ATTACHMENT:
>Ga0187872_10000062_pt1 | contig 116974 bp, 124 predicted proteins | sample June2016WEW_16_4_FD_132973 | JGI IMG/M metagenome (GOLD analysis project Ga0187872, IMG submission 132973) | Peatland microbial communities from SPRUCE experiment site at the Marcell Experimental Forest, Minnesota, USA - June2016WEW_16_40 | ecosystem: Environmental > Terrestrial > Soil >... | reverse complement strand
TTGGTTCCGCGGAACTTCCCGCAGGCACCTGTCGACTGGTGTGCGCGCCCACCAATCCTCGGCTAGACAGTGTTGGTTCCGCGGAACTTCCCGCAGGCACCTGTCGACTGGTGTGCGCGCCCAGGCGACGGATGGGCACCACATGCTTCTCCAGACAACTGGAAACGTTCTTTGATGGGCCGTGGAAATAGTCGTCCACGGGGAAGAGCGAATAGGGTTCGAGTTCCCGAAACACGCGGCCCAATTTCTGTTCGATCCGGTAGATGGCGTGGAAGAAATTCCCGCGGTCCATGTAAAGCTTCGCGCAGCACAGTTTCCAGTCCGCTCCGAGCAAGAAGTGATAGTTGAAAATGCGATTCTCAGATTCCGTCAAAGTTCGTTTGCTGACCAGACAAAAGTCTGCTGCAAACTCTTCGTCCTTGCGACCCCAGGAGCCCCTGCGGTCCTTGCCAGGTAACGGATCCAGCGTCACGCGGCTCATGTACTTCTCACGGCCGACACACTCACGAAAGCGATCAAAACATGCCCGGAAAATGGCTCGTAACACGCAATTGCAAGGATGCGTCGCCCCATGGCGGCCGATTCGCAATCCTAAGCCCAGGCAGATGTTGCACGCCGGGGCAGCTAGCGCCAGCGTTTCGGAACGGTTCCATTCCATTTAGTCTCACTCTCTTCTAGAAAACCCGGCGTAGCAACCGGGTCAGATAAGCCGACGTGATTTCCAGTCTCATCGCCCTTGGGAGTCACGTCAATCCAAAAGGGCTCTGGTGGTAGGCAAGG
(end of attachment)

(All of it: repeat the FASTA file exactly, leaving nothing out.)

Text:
>Ga0187872_10000062_pt1 | contig 116974 bp, 124 predicted proteins | sample June2016WEW_16_4_FD_132973 | JGI IMG/M metagenome (GOLD analysis project Ga0187872, IMG submission 132973) | Peatland microbial communities from SPRUCE experiment site at the Marcell Experimental Forest, Minnesota, USA - June2016WEW_16_40 | ecosystem: Environmental > Terrestrial > Soil >... | reverse complement strand
TTGGTTCCGCGGAACTTCCCGCAGGCACCTGTCGACTGGTGTGCGCGCCCACCAATCCTCGGCTAGACAGTGTTGGTTCCGCGGAACTTCCCGCAGGCACCTGTCGACTGGTGTGCGCGCCCAGGCGACGGATGGGCACCACATGCTTCTCCAGACAACTGGAAACGTTCTTTGATGGGCCGTGGAAATAGTCGTCCACGGGGAAGAGCGAATAGGGTTCGAGTTCCCGAAACACGCGGCCCAATTTCTGTTCGATCCGGTAGATGGCGTGGAAGAAATTCCCGCGGTCCATGTAAAGCTTCGCGCAGCACAGTTTCCAGTCCGCTCCGAGCAAGAAGTGATAGTTGAAAATGCGATTCTCAGATTCCGTCAAAGTTCGTTTGCTGACCAGACAAAAGTCTGCTGCAAACTCTTCGTCCTTGCGACCCCAGGAGCCCCTGCGGTCCTTGCCAGGTAACGGATCCAGCGTCACGCGGCTCATGTACTTCTCACGGCCGACACACTCACGAAAGCGATCAAAACATGCCCGGAAAATGGCTCGTAACACGCAATTGCAAGGATGCGTCGCCCCATGGCGGCCGATTCGCAATCCTAAGCCCAGGCAGATGTTGCACGCCGGGGCAGCTAGCGCCAGCGTTTCGGAACGGTTCCATTCCATTTAGTCTCACTCTCTTCTAGAAAACCCGGCGTAGCAACCGGGTCAGATAAGCCGACGTGATTTCCAGTCTCATCGCCCTTGGGAGTCACGTCAATCCAAAAGGGCTCTGGTGGTAGGCAAGG